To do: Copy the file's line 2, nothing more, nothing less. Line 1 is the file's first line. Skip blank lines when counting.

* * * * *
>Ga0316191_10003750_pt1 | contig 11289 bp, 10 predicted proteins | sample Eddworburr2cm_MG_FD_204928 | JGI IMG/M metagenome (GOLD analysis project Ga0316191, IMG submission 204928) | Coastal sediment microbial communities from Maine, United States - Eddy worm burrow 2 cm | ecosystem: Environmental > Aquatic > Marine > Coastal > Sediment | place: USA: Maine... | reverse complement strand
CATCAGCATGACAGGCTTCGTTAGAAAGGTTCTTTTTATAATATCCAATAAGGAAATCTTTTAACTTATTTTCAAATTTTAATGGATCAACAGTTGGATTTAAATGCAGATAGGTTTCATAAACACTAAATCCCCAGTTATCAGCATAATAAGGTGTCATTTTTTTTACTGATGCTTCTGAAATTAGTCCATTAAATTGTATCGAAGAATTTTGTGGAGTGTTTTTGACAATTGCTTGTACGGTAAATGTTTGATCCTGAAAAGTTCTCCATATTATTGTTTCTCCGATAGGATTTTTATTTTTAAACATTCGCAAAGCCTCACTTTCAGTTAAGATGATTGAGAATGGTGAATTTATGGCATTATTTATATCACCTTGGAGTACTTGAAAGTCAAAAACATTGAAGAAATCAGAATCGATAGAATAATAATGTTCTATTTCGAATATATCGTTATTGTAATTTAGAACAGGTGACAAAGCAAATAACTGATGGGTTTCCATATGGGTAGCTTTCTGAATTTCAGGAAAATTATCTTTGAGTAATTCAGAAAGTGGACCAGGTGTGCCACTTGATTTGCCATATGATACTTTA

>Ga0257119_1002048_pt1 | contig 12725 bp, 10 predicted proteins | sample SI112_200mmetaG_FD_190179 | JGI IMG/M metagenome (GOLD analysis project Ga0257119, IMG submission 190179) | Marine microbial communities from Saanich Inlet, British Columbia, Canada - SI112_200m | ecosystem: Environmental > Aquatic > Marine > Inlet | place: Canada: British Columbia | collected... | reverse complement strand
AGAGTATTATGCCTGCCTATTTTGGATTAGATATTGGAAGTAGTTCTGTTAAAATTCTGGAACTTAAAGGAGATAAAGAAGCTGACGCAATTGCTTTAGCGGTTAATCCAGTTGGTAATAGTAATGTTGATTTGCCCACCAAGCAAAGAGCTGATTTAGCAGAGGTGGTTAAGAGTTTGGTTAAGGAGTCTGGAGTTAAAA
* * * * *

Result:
CATCAGCATGACAGGCTTCGTTAGAAAGGTTCTTTTTATAATATCCAATAAGGAAATCTTTTAACTTATTTTCAAATTTTAATGGATCAACAGTTGGATTTAAATGCAGATAGGTTTCATAAACACTAAATCCCCAGTTATCAGCATAATAAGGTGTCATTTTTTTTACTGATGCTTCTGAAATTAGTCCATTAAATTGTATCGAAGAATTTTGTGGAGTGTTTTTGACAATTGCTTGTACGGTAAATGTTTGATCCTGAAAAGTTCTCCATATTATTGTTTCTCCGATAGGATTTTTATTTTTAAACATTCGCAAAGCCTCACTTTCAGTTAAGATGATTGAGAATGGTGAATTTATGGCATTATTTATATCACCTTGGAGTACTTGAAAGTCAAAAACATTGAAGAAATCAGAATCGATAGAATAATAATGTTCTATTTCGAATATATCGTTATTGTAATTTAGAACAGGTGACAAAGCAAATAACTGATGGGTTTCCATATGGGTAGCTTTCTGAATTTCAGGAAAATTATCTTTGAGTAATTCAGAAAGTGGACCAGGTGTGCCACTTGATTTGCCATATGATACTTTA